Monday, October 24, 2016

Milestone & millstone

Monday, I graduated. From physical therapy. It felt good. And weird.

The good part: Who wouldn't like to know that his surgically repaired leg is functionally comparable to its un-operated on neighbor?

The weird: Any previous graduations that I can recall (all education related) came with a comforting sense of finality; I knew I wouldn't be doing over, say, high school or college. Not so in this case, as a surgery and PT-free future is promised to no one.

Of course, there are both productive and preventive steps I can take to keep myself in working order. That doesn't mean, though, that I'm not staring across a vertiginous chasm of new risk/reward calculus. Anticipating a sportier future after five months of diligent rehab, I miss my former aura of invincibility -- false or not.


Tuesday, October 18, 2016

Alternative energy

Where I live, against the foothills of the Rockies, it can get windy. Like yesterday. Depending on where you were in these parts, winds might've gusted between 40 and 70 miles per hour. Leaves flew everywhere, and a few branches came down. Colleagues and I stubbornly sat outside for lunch, trying to keep our food containers from blowing onto ourselves or each other.

Then last night, as I settled in by my laptop, preparing to finish some work and thinking of what slice I might write, the power went out.

I sat in the black, listening to my apartment shudder and mentally listing the abundance I so often take for granted. My eyes adjusting, I began to see the moon's pale light bathing everything. My mind adjusted, too. I changed my plans to include reading by headlamp and early bedtime.

Sunday, October 16, 2016

Top Five - a #sunchatbloggers production

As superheros go, Batman is mostly a regular guy. (You know, as regular as an orphaned, vengeful, reclusive, monomaniacal billionaire can be.) He just happens to carry a lot of useful stuff. This gives me hope as a teacher, and I consider these five items key components in my teaching utility belt.

Awesome Screenshot extension: Virtual grappling hook for grabbing screenshots. Crop 'em, annotate 'em, make demonstrations make sense.

Power Tools Google sheets add-on: Suite of tools that have potential to work mind control on spreadsheet cells. Lately, I'm a fan of the Data Random Generator. Pair that with a class roster and mix up groups of various sizes with the click of a button. Sometimes students choose with whom to work; other times I group intentionally; and yet other times we're jokers who roll the proverbial dice.

Giphy site: If pictures are worth a thousand words, what's the going rate for moving pictures? This collection of GIFs turns documents (hyper or otherwise) into -- pow! -- fun Saturday morning cartoons, not to mention livening up Google forms, Tweets, or even e-mail.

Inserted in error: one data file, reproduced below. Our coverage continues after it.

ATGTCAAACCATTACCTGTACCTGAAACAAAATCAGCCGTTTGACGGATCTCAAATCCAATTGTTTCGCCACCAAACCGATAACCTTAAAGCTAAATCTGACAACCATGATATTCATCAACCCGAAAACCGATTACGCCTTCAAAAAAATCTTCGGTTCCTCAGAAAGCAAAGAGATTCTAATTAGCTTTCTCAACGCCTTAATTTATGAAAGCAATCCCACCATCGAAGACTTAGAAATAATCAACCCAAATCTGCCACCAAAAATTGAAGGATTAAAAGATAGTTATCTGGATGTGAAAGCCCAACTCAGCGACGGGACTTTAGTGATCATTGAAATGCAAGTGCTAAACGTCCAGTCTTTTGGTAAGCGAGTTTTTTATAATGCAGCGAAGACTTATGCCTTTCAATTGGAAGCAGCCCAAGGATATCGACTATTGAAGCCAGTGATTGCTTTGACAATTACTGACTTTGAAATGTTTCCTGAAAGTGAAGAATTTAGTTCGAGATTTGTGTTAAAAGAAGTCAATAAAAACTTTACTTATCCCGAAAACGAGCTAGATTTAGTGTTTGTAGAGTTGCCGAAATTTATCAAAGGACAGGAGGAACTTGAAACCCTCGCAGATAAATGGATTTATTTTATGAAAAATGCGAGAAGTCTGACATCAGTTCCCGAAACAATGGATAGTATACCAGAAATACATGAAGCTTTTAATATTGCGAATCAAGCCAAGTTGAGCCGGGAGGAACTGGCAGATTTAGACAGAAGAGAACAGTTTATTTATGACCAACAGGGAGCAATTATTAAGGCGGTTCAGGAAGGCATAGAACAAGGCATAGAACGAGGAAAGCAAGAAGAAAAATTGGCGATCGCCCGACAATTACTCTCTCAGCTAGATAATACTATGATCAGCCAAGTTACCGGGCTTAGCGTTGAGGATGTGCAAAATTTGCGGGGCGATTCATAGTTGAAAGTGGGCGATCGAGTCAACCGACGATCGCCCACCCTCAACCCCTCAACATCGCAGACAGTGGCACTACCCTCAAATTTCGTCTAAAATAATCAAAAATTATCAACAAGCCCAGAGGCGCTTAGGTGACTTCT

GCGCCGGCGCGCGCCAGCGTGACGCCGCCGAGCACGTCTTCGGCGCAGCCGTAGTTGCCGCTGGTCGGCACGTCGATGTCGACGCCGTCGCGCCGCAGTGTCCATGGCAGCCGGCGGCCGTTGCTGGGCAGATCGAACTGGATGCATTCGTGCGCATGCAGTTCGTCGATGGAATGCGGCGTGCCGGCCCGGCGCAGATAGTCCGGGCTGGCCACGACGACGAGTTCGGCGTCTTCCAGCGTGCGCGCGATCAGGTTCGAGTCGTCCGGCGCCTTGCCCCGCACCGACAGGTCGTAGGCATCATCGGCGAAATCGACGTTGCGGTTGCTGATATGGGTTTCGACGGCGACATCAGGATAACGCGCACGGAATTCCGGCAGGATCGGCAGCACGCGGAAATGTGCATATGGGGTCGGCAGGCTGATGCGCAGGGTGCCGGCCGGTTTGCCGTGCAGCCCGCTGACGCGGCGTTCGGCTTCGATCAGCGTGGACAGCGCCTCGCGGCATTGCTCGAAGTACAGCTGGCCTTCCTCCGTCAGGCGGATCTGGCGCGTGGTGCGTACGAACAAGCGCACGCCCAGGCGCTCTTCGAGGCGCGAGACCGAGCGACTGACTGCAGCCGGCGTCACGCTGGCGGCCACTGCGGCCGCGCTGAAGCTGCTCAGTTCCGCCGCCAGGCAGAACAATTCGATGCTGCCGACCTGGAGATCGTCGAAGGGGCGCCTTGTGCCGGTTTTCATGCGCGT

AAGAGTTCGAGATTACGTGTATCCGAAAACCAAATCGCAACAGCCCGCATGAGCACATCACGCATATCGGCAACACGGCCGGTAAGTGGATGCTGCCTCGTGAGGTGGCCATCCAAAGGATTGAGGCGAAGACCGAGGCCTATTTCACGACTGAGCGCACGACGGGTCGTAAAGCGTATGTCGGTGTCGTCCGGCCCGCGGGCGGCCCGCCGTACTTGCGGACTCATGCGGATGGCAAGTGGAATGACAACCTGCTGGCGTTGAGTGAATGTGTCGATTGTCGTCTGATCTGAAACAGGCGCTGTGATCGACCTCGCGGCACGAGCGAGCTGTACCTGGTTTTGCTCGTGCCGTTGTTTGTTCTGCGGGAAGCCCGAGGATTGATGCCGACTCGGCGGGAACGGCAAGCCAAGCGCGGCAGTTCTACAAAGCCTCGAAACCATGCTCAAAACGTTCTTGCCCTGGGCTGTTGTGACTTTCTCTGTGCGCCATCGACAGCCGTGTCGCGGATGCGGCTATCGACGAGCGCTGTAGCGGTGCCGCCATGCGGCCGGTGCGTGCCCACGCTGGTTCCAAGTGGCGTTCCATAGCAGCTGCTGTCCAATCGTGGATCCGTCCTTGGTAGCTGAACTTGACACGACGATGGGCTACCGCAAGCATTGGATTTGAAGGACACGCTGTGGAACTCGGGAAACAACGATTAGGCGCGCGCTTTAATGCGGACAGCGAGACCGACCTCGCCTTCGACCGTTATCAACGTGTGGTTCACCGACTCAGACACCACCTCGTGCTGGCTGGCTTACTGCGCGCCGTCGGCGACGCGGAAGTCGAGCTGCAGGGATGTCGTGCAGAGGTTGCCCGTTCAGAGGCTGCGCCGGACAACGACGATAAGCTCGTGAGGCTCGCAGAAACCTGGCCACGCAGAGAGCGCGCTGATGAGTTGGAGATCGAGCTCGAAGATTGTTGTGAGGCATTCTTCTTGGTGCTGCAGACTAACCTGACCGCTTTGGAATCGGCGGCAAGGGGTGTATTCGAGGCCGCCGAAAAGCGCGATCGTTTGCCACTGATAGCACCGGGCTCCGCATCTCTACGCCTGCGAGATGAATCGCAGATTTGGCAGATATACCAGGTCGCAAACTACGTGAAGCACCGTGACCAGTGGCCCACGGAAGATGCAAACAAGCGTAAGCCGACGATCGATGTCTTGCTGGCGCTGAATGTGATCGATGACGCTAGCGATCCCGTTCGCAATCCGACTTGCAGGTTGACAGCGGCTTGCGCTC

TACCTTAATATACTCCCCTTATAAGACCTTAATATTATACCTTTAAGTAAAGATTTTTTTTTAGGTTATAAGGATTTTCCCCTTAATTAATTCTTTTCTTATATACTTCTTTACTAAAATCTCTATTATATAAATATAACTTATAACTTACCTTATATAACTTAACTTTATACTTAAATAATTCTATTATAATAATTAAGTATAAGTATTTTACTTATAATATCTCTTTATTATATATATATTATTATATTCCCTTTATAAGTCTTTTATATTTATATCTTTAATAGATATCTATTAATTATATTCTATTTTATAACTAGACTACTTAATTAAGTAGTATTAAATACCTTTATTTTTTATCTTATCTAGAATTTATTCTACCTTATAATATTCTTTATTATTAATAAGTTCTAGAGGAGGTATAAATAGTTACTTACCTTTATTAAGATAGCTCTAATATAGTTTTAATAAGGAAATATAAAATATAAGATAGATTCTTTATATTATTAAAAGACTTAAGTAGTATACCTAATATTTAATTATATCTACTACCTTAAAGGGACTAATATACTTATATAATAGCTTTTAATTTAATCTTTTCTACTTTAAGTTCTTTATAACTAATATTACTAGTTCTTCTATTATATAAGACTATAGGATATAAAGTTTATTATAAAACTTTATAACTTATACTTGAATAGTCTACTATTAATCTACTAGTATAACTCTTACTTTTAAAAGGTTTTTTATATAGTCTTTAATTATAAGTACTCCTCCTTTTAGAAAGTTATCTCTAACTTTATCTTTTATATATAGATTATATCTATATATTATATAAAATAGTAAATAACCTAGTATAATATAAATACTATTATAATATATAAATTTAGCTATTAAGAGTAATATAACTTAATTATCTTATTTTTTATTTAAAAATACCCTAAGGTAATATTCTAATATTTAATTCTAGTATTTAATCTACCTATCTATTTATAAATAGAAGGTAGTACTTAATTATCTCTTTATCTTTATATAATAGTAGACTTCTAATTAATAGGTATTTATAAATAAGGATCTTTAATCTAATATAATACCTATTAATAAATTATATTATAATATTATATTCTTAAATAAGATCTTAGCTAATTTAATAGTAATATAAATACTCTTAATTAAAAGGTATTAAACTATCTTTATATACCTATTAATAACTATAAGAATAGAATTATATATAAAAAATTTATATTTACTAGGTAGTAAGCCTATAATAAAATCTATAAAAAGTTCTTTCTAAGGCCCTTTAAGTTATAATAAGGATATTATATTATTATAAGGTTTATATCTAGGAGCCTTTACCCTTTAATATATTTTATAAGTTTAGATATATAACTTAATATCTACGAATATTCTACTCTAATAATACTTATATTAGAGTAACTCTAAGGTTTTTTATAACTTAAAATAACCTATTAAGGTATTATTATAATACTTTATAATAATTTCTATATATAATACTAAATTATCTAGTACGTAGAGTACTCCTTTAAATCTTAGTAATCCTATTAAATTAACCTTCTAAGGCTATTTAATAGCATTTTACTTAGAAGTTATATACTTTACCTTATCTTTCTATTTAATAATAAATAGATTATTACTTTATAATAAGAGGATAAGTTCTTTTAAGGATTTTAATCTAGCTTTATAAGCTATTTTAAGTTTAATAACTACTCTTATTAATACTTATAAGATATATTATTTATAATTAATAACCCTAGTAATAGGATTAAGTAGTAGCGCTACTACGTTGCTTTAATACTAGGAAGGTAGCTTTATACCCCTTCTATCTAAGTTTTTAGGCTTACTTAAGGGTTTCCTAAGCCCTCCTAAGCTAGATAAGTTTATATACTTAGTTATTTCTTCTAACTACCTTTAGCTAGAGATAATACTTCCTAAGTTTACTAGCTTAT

Classroom Organizer site: For a class library, it's like Uber meets the Batmobile. More flexible and faster than circulating books via loose-leaf scribbles kept on a clipboard.

Diigo extension: When resource listicles fly around the Internet, this social bookmarking site plays Robin -- a worthy sidekick who has my organizing back.

Thanks, #sunchatbloggers, for the encouragement and writing inspiration. Which tools top your list for utility?

Tuesday, October 11, 2016

Walk-off

This is the way the world ends. Not with a bang but a whimper. --T.S. Eliot, from "The Hollow Men"

Monday night, I tuned into Cleveland vs. Boston. The Red Sox have been my team since childhood, though I consider myself a tepid member, at best, of any team-oriented Nation. Nevertheless, October plants in me an urge to get last looks at baseball diamonds before the long winter settles in. So I watched.

I watched the Sox fall behind, inch back, lose ground again. I watched slugger David Ortiz in potentially his last game before retiring, unable to rally his team with anything more than a sacrifice fly. I watched him draw a walk in the bottom of the eight and advance to second on a teammate's base hit. I felt hope flash in this one-run game. Then, I watched Ortiz lifted for a pinch runner who wouldn't advance any further.


Designated hitters like Ortiz are used to doing a lot of watching, I presume. Still, it must feel disconcerting -- near the end of a 20-year career full of game-changing moments -- to have the ninth inning decided outside of one's control. Tactically, the circumstances made sense for Ortiz to leave the game. Emotionally, it was a moment for rueful sighs. Not the end of the world; just the end.






Monday, October 3, 2016

Shot in the arm

Hustling between
mundane Monday errands,
I squeeze in a flu shot.

Time will tell
how protective
its value,
how worth it
not sleeping
on my left side
for one night
to spare
my achy arm
will prove.

Delirious
with attenuated viruses,
my thoughts conjure
an analogy:

As a vaccine
is to the immune system,
is not literacy
to the mind?